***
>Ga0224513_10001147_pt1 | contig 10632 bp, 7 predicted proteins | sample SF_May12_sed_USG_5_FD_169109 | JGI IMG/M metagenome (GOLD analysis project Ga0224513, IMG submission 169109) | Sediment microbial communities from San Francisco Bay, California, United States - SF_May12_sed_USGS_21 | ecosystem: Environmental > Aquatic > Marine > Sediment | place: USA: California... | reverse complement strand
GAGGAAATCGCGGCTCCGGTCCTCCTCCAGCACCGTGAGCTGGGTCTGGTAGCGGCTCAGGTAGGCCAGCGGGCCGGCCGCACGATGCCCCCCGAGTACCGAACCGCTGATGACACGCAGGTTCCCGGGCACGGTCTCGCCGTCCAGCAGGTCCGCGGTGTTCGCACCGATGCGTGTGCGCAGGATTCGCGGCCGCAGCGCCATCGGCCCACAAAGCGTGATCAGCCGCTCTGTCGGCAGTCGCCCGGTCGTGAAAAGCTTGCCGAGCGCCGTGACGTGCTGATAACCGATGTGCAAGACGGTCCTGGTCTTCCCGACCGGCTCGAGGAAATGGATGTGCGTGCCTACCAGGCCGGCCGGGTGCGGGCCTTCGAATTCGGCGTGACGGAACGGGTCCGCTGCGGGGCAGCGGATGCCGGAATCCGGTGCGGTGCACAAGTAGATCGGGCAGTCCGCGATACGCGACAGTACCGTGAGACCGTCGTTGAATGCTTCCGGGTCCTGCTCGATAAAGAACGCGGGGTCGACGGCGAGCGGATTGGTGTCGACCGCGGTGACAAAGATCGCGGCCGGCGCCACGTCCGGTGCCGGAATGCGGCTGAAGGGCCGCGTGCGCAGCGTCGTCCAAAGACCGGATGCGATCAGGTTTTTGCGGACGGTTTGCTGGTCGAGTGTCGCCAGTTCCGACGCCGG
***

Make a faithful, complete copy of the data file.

>Ga0224513_10001147_pt1 | contig 10632 bp, 7 predicted proteins | sample SF_May12_sed_USG_5_FD_169109 | JGI IMG/M metagenome (GOLD analysis project Ga0224513, IMG submission 169109) | Sediment microbial communities from San Francisco Bay, California, United States - SF_May12_sed_USGS_21 | ecosystem: Environmental > Aquatic > Marine > Sediment | place: USA: California... | reverse complement strand
GAGGAAATCGCGGCTCCGGTCCTCCTCCAGCACCGTGAGCTGGGTCTGGTAGCGGCTCAGGTAGGCCAGCGGGCCGGCCGCACGATGCCCCCCGAGTACCGAACCGCTGATGACACGCAGGTTCCCGGGCACGGTCTCGCCGTCCAGCAGGTCCGCGGTGTTCGCACCGATGCGTGTGCGCAGGATTCGCGGCCGCAGCGCCATCGGCCCACAAAGCGTGATCAGCCGCTCTGTCGGCAGTCGCCCGGTCGTGAAAAGCTTGCCGAGCGCCGTGACGTGCTGATAACCGATGTGCAAGACGGTCCTGGTCTTCCCGACCGGCTCGAGGAAATGGATGTGCGTGCCTACCAGGCCGGCCGGGTGCGGGCCTTCGAATTCGGCGTGACGGAACGGGTCCGCTGCGGGGCAGCGGATGCCGGAATCCGGTGCGGTGCACAAGTAGATCGGGCAGTCCGCGATACGCGACAGTACCGTGAGACCGTCGTTGAATGCTTCCGGGTCCTGCTCGATAAAGAACGCGGGGTCGACGGCGAGCGGATTGGTGTCGACCGCGGTGACAAAGATCGCGGCCGGCGCCACGTCCGGTGCCGGAATGCGGCTGAAGGGCCGCGTGCGCAGCGTCGTCCAAAGACCGGATGCGATCAGGTTTTTGCGGACGGTTTGCTGGTCGAGTGTCGCCAGTTCCGACGCCGG